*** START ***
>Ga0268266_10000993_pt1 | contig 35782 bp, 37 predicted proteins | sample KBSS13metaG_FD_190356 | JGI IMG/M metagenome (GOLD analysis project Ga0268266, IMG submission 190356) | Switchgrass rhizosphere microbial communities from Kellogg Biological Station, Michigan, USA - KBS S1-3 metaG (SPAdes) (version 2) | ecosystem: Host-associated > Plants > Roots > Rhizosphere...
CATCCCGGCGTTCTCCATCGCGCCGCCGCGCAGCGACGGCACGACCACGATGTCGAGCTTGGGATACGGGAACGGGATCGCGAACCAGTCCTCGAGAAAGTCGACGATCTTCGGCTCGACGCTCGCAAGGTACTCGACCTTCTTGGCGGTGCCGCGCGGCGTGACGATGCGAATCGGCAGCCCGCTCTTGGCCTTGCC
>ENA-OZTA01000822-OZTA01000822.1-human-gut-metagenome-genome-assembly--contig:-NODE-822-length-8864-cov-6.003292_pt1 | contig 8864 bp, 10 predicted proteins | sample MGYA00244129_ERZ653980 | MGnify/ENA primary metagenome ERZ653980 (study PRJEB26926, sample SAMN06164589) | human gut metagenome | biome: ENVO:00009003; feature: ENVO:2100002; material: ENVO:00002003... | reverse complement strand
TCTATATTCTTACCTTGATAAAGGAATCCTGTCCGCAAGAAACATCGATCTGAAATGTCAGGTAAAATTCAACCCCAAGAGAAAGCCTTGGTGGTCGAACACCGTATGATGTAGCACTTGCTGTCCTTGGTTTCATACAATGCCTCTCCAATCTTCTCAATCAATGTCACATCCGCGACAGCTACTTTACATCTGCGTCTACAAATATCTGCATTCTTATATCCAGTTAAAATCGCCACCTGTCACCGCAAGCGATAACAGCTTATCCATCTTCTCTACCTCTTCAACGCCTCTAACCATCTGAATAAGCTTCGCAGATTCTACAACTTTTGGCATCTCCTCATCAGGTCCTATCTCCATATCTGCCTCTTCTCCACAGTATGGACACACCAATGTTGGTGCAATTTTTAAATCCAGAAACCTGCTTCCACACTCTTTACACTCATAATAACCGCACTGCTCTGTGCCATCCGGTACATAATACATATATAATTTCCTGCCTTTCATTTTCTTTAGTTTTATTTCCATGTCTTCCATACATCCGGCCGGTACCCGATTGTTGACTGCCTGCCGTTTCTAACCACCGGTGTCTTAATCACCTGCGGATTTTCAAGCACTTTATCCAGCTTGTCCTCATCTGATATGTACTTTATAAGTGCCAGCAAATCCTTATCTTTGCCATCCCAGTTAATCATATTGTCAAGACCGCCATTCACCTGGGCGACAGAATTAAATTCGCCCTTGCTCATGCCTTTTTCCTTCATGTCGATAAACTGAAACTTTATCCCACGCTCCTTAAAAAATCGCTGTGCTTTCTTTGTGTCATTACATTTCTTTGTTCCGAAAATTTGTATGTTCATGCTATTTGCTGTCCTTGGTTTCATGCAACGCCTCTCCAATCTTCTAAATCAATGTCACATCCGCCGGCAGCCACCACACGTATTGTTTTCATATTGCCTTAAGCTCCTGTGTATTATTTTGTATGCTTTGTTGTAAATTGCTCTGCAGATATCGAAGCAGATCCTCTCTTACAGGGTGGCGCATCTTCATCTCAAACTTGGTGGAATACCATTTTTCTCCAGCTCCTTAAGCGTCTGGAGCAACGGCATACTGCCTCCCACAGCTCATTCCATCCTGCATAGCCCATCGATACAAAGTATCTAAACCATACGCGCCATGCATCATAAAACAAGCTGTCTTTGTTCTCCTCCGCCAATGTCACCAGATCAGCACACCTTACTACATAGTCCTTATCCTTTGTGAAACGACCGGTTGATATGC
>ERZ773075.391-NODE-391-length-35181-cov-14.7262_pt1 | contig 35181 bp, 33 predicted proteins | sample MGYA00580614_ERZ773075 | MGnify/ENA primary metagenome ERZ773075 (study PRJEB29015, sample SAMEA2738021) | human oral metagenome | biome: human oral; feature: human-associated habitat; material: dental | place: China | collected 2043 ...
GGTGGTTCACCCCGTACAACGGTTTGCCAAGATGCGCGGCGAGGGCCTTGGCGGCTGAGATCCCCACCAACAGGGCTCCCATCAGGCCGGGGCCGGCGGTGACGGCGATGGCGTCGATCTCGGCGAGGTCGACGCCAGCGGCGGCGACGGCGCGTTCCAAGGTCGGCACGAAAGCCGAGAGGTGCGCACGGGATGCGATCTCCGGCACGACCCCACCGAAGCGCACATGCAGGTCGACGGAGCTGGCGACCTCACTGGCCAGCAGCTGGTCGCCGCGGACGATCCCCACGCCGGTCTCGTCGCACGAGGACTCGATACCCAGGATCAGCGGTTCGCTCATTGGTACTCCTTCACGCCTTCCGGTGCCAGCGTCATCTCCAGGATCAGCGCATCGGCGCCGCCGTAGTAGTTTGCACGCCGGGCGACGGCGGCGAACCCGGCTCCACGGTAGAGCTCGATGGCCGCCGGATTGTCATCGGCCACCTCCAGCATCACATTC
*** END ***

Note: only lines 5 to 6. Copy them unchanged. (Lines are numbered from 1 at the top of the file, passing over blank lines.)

>ERZ773075.391-NODE-391-length-35181-cov-14.7262_pt1 | contig 35181 bp, 33 predicted proteins | sample MGYA00580614_ERZ773075 | MGnify/ENA primary metagenome ERZ773075 (study PRJEB29015, sample SAMEA2738021) | human oral metagenome | biome: human oral; feature: human-associated habitat; material: dental | place: China | collected 2043 ...
GGTGGTTCACCCCGTACAACGGTTTGCCAAGATGCGCGGCGAGGGCCTTGGCGGCTGAGATCCCCACCAACAGGGCTCCCATCAGGCCGGGGCCGGCGGTGACGGCGATGGCGTCGATCTCGGCGAGGTCGACGCCAGCGGCGGCGACGGCGCGTTCCAAGGTCGGCACGAAAGCCGAGAGGTGCGCACGGGATGCGATCTCCGGCACGACCCCACCGAAGCGCACATGCAGGTCGACGGAGCTGGCGACCTCACTGGCCAGCAGCTGGTCGCCGCGGACGATCCCCACGCCGGTCTCGTCGCACGAGGACTCGATACCCAGGATCAGCGGTTCGCTCATTGGTACTCCTTCACGCCTTCCGGTGCCAGCGTCATCTCCAGGATCAGCGCATCGGCGCCGCCGTAGTAGTTTGCACGCCGGGCGACGGCGGCGAACCCGGCTCCACGGTAGAGCTCGATGGCCGCCGGATTGTCATCGGCCACCTCCAGCATCACATTC